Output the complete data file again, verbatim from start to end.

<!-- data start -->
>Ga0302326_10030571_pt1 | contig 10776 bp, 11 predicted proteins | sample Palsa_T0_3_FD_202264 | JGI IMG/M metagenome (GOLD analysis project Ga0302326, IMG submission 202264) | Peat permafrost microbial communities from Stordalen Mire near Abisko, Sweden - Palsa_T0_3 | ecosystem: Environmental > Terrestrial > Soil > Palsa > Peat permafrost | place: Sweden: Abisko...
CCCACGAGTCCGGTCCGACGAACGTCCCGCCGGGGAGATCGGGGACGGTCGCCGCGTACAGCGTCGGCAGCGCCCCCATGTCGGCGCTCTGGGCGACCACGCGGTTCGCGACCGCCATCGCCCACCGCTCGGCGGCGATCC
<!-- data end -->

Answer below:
>Ga0302326_10030571_pt1 | contig 10776 bp, 11 predicted proteins | sample Palsa_T0_3_FD_202264 | JGI IMG/M metagenome (GOLD analysis project Ga0302326, IMG submission 202264) | Peat permafrost microbial communities from Stordalen Mire near Abisko, Sweden - Palsa_T0_3 | ecosystem: Environmental > Terrestrial > Soil > Palsa > Peat permafrost | place: Sweden: Abisko...
CCCACGAGTCCGGTCCGACGAACGTCCCGCCGGGGAGATCGGGGACGGTCGCCGCGTACAGCGTCGGCAGCGCCCCCATGTCGGCGCTCTGGGCGACCACGCGGTTCGCGACCGCCATCGCCCACCGCTCGGCGGCGATCC